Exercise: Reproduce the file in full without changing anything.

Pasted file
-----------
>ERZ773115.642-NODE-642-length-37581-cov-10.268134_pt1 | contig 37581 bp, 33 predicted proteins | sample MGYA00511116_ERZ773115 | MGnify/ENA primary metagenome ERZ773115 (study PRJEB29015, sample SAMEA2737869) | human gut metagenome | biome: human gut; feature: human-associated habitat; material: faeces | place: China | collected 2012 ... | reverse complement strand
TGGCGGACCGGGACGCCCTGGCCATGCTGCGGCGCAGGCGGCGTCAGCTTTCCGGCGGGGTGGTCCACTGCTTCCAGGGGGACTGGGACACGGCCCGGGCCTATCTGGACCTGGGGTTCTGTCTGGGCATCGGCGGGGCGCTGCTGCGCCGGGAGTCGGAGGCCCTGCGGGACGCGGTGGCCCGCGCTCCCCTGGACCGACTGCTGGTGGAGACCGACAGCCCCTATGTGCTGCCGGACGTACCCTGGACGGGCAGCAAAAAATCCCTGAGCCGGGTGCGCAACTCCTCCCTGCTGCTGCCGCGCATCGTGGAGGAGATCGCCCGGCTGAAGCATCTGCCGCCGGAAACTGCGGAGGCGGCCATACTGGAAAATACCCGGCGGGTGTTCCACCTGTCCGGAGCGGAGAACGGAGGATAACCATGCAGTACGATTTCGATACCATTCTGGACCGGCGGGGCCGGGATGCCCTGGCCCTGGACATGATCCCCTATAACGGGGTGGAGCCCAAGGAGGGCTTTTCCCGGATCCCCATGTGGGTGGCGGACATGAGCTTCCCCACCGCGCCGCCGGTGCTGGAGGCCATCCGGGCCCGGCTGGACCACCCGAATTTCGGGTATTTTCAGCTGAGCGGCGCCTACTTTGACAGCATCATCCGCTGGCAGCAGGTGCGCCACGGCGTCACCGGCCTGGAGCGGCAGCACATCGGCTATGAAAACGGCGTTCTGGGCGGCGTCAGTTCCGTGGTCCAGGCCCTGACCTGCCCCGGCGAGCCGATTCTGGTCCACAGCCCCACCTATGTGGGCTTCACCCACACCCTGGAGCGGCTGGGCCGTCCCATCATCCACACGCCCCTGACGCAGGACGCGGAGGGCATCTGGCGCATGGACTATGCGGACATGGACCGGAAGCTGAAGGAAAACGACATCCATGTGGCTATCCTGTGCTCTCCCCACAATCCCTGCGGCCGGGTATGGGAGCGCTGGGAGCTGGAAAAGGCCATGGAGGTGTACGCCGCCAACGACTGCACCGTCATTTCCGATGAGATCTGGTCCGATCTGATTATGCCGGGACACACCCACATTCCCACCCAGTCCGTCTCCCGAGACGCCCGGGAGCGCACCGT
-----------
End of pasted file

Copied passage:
>ERZ773115.642-NODE-642-length-37581-cov-10.268134_pt1 | contig 37581 bp, 33 predicted proteins | sample MGYA00511116_ERZ773115 | MGnify/ENA primary metagenome ERZ773115 (study PRJEB29015, sample SAMEA2737869) | human gut metagenome | biome: human gut; feature: human-associated habitat; material: faeces | place: China | collected 2012 ... | reverse complement strand
TGGCGGACCGGGACGCCCTGGCCATGCTGCGGCGCAGGCGGCGTCAGCTTTCCGGCGGGGTGGTCCACTGCTTCCAGGGGGACTGGGACACGGCCCGGGCCTATCTGGACCTGGGGTTCTGTCTGGGCATCGGCGGGGCGCTGCTGCGCCGGGAGTCGGAGGCCCTGCGGGACGCGGTGGCCCGCGCTCCCCTGGACCGACTGCTGGTGGAGACCGACAGCCCCTATGTGCTGCCGGACGTACCCTGGACGGGCAGCAAAAAATCCCTGAGCCGGGTGCGCAACTCCTCCCTGCTGCTGCCGCGCATCGTGGAGGAGATCGCCCGGCTGAAGCATCTGCCGCCGGAAACTGCGGAGGCGGCCATACTGGAAAATACCCGGCGGGTGTTCCACCTGTCCGGAGCGGAGAACGGAGGATAACCATGCAGTACGATTTCGATACCATTCTGGACCGGCGGGGCCGGGATGCCCTGGCCCTGGACATGATCCCCTATAACGGGGTGGAGCCCAAGGAGGGCTTTTCCCGGATCCCCATGTGGGTGGCGGACATGAGCTTCCCCACCGCGCCGCCGGTGCTGGAGGCCATCCGGGCCCGGCTGGACCACCCGAATTTCGGGTATTTTCAGCTGAGCGGCGCCTACTTTGACAGCATCATCCGCTGGCAGCAGGTGCGCCACGGCGTCACCGGCCTGGAGCGGCAGCACATCGGCTATGAAAACGGCGTTCTGGGCGGCGTCAGTTCCGTGGTCCAGGCCCTGACCTGCCCCGGCGAGCCGATTCTGGTCCACAGCCCCACCTATGTGGGCTTCACCCACACCCTGGAGCGGCTGGGCCGTCCCATCATCCACACGCCCCTGACGCAGGACGCGGAGGGCATCTGGCGCATGGACTATGCGGACATGGACCGGAAGCTGAAGGAAAACGACATCCATGTGGCTATCCTGTGCTCTCCCCACAATCCCTGCGGCCGGGTATGGGAGCGCTGGGAGCTGGAAAAGGCCATGGAGGTGTACGCCGCCAACGACTGCACCGTCATTTCCGATGAGATCTGGTCCGATCTGATTATGCCGGGACACACCCACATTCCCACCCAGTCCGTCTCCCGAGACGCCCGGGAGCGCACCGT